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  • Librarian: Marion Frank-Wilson
  • Location: Herman B Wells Library E660
  • Phone: (812) 855-1481
Libraries & Subjects
last updated: 8/7/2012

Guide to the African Crime Fiction Project

The Project:

African Crime Fiction is a growing literary genre with a history dating back to colonialism and the literary trends of the times that has extended into the present day for a variety of reasons, including entertainment, worldwide literary movements, or, as some hypothesize, as a way to understand current events.The goal of this project was to create a bibliography compiling as many works of African Crime Fiction as possible, both from the past and present. Please note that these lists were compiled over the summer of 2011 and should not be taken as comprehensive. At this point there are no plans to update this project in the future.


For the sake of this project, it must be noted that African Crime Fiction refers to crime, detective, and mystery novels that are set in Africa or feature African characters. However, other related sub-genres include legal thrillers and courtroom dramas, and many novels focus not only on the crimes and their detection, but also on criminals and their motives. True crime works and strict political thrillers have been excluded, though true incidents and politics are definitely part of many works of African Crime Fiction. In the context of this project, as with other geographically oriented topics, the use of the term "African" is complex due to the numerous ways that identity can be understood, shaped, and constructed. Consequently, labeling works as "African" is difficult and highly politicized, especially due to tensions wrought by colonialism, immigration, and skin color. For the sake of this project and being as inclusive as possible, all works of crime fiction that are set in Africa or feature African characters, regardless of authorship, are considered to be "African Crime Fiction." Also included are works by African authors that may not be heavily set in Africa or focused on African characters, though many are. Works by Western authors that fit those parameters are considered to be part of the genre.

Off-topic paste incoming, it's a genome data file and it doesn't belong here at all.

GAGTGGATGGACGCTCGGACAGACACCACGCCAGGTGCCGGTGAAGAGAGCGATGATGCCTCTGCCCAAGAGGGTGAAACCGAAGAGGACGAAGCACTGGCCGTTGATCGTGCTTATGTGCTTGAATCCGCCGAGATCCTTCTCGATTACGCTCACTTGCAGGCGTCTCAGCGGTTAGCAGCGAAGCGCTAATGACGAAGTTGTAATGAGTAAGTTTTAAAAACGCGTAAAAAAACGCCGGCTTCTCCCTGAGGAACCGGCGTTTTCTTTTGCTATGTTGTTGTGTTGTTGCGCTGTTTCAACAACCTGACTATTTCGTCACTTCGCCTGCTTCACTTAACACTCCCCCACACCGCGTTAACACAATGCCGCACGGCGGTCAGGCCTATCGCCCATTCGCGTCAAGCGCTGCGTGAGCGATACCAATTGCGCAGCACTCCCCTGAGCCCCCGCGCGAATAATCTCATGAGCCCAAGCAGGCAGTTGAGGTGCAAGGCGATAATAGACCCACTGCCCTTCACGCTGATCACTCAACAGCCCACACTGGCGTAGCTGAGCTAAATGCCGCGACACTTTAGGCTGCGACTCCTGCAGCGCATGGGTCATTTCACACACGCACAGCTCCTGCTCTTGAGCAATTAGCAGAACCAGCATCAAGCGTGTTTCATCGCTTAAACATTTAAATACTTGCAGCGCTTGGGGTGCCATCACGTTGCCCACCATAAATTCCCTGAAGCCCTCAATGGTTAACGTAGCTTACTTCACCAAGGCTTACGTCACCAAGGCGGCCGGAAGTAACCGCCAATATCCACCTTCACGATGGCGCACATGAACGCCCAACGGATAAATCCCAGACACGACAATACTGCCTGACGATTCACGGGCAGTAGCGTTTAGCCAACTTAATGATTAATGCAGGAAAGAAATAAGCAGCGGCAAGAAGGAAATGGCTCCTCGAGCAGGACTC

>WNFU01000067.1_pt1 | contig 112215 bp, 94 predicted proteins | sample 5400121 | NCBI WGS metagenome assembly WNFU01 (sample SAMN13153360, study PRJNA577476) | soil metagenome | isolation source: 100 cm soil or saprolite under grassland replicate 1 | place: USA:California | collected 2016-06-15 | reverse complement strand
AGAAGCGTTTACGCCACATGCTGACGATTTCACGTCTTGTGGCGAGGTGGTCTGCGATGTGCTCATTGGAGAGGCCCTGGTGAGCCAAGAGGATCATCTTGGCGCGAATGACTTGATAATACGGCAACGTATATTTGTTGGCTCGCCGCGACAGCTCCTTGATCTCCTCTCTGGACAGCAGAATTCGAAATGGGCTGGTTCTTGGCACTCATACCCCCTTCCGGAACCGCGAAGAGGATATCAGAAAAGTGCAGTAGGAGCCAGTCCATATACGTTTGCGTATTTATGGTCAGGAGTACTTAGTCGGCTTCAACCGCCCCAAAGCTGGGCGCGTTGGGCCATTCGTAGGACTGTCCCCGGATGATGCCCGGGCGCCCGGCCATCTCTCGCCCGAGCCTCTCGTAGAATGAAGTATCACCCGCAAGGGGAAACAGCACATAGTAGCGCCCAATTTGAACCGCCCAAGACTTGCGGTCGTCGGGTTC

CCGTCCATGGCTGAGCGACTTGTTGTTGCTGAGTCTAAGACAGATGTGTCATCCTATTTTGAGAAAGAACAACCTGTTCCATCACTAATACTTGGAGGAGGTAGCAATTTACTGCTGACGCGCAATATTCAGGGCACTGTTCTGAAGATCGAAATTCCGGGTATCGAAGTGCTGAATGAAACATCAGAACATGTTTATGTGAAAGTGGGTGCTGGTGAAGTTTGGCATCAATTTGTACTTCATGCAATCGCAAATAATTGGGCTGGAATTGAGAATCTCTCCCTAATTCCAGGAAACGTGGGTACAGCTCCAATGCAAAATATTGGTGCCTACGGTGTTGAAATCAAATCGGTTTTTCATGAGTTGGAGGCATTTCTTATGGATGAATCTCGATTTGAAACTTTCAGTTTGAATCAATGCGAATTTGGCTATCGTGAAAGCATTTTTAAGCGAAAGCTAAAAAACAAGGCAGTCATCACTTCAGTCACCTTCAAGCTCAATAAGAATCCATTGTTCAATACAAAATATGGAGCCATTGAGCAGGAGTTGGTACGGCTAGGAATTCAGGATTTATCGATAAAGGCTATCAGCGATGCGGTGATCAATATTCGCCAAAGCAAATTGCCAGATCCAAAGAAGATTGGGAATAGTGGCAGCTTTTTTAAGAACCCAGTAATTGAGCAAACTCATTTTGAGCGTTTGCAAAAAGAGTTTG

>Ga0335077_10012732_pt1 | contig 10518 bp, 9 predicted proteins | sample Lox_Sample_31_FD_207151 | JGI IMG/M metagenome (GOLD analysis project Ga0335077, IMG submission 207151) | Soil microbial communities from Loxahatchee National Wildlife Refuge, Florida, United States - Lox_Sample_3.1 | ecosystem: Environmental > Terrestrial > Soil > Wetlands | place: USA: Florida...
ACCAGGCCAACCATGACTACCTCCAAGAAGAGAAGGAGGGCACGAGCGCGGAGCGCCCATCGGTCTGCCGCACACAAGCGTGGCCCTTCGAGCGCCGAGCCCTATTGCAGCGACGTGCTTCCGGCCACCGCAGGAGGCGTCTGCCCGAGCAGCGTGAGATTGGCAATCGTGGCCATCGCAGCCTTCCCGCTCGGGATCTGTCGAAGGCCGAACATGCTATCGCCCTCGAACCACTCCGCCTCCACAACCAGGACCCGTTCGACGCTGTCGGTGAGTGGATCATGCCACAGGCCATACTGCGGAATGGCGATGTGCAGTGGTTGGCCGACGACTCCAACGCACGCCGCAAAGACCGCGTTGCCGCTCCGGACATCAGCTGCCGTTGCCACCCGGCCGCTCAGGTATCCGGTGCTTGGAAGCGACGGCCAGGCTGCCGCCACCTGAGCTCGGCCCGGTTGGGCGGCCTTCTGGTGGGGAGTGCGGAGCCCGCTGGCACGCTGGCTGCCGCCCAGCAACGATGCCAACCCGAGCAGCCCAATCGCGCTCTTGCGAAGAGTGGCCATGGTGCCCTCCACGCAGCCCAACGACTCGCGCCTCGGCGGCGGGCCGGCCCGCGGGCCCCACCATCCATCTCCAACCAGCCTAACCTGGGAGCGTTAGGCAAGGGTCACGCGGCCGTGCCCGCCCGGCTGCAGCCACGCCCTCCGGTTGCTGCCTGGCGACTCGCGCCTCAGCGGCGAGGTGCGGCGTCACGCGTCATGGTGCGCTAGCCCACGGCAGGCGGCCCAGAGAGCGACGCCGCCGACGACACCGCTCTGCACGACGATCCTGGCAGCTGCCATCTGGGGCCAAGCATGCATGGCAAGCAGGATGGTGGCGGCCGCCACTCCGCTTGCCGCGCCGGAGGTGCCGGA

Locating Materials:

Materials can be located via exploration of two categories:

Author's Nation(s) of Origin

Language of Publication

Further bibliographic information can be found using IUCat, WorldCat, or your local library.


Books and Journal Articles

Asong, Linus. Detective Fiction & the African Scene: From the "Whodunit?" to the "Whydunit?" Mankon, Bamenda: Langaa Research & Publishing CIG, 2012.

Bettinger, Elfi. "Riddles in the Sands of the Kalahari: Detectives at Work in Botswana." Postcolonial Postmortems. Ed. Christine Matzke, and Susanne Mühleisen. Amsterdam: Rodopi, 2006. 161-181.

Higginson, Pim. “Mayhem at the Crossroads.” Yale French Studies 108 (2005): 160-176.

Macdonald, Gina. “African Mystery Fiction.” Critical Survey of Detective Fiction. Ed. Carl Rollyson. Pasadena, CA: Salem Press, 2008. 1957-1962.

Matzke, Christine, and Susanne Mühleisen, eds. Postcolonial Postmortems. Amsterdam: Rodopi, 2006.

Mystery Readers Journal. Special Issue: African Mysteries. Volume 26, No. 1, Spring 2010.

Schleh, Eugene. Mysteries of Africa. Bowling Green, OH: Bowling Green State University Popular Press, 1991.

Stanley, Michael. “Michael Stanley’s Top 10 African Crime Novels.” The Guardian. 30 June 2010. Web. <>


African Books Collective. <>

African Writing Magazine. <>

Crime Beat @ Books Live. <>

Crime Write at Book Ex. <>

ImageNations. <>

Krimi Couch. <> (in German)

Prepared by Sarah Keil, August 2011. Updated August 2012.

last updated: 8/7/2012